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ISS SARAH CHAUNCEY WOOLSEY, known in the literary world as Susan Coolidge, stands in the front rank of American female poets. She was born in Cleveland, Ohio, about 1845, and now resides in Newport, R. I. She is a niece of Theodore Dwight Woolsey, the celebrated educator. Facts conceruing her daily life she reserves to herself, believing a writer's personality can best be found in his works. She has published two volumes of poems: "Verses," in 1880, and" A Few More Verses," in 1889. She is a prolific writer for the press in prose and verse. Her prose publications include: "A Guernsey Lily," "A Little Country Girl," "A Short History of the City of Philadelphia," besides a number of books for children. H. A. T.
COUCHED in the rocky lap of hills,
To rise again, led higher and higher,
High as the lake's bright ripples shine,
But not a drop that air-drawn line
Though man may strive and man may woo,
Vainly the lonely tarn its cup
Holds to the feeding skies; Unless the source be lifted up, The streamlet can not rise: By law inexorably blent, Each is the other's measurement.
Ah, lonely tarn! ah, striving rill!
Against the unheeding powers.
In vain is longing, vain is force;
IF I were told that I must die to-morrow,
That the next sun
Which sinks should bear me past all fear and sorrow For any one,
All the fight fought, all the short journey through: What should I do?
NEW EVERY MORNING.
EVERY day is a fresh beginning,
Every morn is the world made new. You are weary of sorrow and sinning, Here is a beautiful hope for you, A hope for me and a hope for you.
All the past things are past and over;
The tasks are done and the tears are shed. Yesterday's errors let yesterday cover;
Yesterday's wounds, which smarted and bled, And healed with the healing which night has shed.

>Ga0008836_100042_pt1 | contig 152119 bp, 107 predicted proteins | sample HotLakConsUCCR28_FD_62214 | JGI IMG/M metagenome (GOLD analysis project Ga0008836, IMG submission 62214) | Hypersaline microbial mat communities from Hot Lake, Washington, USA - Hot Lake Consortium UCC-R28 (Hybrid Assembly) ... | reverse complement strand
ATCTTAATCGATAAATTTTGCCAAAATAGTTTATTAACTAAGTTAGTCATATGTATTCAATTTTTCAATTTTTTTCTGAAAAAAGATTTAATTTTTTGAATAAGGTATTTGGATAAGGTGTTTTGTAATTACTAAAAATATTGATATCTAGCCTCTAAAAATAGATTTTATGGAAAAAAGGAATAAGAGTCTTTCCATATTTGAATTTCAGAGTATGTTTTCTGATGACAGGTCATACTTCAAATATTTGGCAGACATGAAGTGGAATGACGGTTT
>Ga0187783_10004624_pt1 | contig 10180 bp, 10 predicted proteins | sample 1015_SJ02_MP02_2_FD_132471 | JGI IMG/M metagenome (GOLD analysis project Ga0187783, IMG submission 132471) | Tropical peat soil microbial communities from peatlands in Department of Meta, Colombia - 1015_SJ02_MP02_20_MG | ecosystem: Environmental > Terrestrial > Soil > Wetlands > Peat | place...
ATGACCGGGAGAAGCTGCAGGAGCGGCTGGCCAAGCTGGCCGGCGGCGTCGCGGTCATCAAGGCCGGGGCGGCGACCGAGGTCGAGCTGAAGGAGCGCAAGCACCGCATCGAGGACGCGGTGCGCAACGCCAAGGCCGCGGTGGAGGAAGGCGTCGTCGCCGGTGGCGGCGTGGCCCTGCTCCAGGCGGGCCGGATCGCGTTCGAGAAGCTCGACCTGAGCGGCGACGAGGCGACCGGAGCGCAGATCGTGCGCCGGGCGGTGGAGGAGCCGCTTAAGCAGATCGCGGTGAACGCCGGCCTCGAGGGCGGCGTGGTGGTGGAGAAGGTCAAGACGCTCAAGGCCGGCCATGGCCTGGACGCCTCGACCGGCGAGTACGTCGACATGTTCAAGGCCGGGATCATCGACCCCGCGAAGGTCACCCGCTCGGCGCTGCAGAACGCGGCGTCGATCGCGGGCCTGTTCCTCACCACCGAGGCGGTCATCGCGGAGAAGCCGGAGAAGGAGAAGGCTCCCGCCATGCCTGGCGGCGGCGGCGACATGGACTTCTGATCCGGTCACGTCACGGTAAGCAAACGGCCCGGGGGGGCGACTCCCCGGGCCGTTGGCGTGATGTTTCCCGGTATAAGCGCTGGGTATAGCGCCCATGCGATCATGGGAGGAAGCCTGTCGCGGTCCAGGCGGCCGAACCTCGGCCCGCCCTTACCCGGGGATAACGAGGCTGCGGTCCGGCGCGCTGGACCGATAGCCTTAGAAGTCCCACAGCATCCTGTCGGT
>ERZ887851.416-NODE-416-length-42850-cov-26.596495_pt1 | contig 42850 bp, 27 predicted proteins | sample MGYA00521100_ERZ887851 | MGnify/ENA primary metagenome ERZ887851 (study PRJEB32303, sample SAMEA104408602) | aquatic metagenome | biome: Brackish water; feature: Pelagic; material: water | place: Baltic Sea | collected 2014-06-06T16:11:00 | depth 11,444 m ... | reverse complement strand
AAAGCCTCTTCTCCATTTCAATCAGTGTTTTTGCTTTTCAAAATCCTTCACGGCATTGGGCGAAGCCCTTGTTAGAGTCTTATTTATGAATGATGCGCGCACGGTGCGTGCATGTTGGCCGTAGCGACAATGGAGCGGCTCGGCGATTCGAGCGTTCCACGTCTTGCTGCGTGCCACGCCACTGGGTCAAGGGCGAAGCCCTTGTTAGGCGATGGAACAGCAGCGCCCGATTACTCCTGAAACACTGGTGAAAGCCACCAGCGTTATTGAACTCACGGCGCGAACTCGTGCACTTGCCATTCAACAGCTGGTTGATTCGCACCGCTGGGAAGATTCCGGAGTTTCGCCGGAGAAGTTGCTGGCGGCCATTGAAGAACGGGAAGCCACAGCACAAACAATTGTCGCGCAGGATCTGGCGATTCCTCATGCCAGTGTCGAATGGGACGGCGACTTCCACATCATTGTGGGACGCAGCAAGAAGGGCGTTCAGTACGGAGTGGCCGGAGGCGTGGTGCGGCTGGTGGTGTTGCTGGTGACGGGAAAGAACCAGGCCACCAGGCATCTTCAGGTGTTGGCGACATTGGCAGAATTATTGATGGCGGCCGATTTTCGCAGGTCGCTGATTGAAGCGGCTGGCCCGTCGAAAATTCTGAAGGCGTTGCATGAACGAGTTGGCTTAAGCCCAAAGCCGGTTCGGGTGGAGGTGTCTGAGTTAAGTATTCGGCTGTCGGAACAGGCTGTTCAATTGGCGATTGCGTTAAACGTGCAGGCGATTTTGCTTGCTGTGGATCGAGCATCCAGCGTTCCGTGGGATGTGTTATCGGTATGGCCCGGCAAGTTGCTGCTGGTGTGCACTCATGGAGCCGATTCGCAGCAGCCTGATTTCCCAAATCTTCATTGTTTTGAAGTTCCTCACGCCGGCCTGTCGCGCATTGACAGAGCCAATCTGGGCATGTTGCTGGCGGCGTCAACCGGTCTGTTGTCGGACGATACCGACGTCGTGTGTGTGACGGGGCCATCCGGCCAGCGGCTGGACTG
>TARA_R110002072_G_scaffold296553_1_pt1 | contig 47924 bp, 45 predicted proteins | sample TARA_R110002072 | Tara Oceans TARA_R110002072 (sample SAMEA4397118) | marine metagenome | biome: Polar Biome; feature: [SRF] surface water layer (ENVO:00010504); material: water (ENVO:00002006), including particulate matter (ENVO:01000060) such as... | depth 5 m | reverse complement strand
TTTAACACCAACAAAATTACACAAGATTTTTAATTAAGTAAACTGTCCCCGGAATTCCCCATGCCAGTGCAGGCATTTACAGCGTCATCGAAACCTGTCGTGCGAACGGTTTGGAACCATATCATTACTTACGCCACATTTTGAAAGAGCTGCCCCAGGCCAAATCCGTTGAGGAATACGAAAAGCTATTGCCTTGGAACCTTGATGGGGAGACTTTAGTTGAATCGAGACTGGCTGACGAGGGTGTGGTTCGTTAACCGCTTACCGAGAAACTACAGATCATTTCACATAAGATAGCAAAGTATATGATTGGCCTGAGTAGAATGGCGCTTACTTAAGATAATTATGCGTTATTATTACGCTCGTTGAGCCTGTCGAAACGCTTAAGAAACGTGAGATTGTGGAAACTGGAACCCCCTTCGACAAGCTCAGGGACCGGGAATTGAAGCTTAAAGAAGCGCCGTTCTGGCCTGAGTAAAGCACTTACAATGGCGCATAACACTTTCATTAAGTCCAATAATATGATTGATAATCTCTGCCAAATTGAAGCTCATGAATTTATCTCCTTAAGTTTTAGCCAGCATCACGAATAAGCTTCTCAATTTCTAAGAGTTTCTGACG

Yesterday now is a part of forever,
Bound up in a sheaf, which God holds tight, With glad days, and sad days, and bad days, which
Shall visit us more with their bloom and their blight,
Their fullness of sunshine or sorrowful night.
Let them go, since we can not re-live them,
Can not undo and can not atone;
God in His mercy receive, forgive them!
Here are the skies all burnished brightly,
To face the sun and share with the morn
Every day is a fresh beginning;
Listen, my soul, to the glad refrain, And spite old sorrow and older sinning,
And puzzles forecasted and possible pain, Take heart with the day, and begin again.
THANK God for life! Life is not sweet always.
And dreams divine end in awakening dull;
Thank God for love! Though love may hurt and wound,
Though set with sharpest thorns its rose may be, Roses are not of winter; all attuned
Must be the earth, full of soft stir, and free And warm ere dawns the rose upon its tree. Fresh currents through my frozen pulses run; My heart has tasted summer, tasted sun, And I thank Thee, Lord, although not one Of all the many roses blooms for me.
Thank God for death! Bright thing with dreamy
We wrong with mournful flowers her pure, still
We heap her with reproaches and with blame,
Men die, but sorrow never dies.
The crowding years divide in vain, And the wide world is knit with ties Of common brotherhood in pain, Of common share in grief and loss,
And heritage in the immortal bloom Of Love, which, flowering round its cross, Made beautiful a baby's tomb.
-The Cradle Tomb.
To each, one dawning and one dew,
Be not impatient, then, but wait!
The morning comes before the sun. -Before the Sun.
Lo! amid the press,
The whirl, and hum, and pressure of my day,
I hear Thy garment's sweep, Thy seamless dress, And close beside my work and weariness
Discern Thy gracious form, not far away,
Only the glancing needle which they hold,
While through each labor, like a thread of gold, Is woven the sweet consciousness of Thee!
-Laborare Est Orare.
This way he passed; I saw his shadow fall,
The nymphs are gone, and see! he lies asleep;
His cheeks are furrowed with tears he learned to weep,
His garments stained with travel of the day.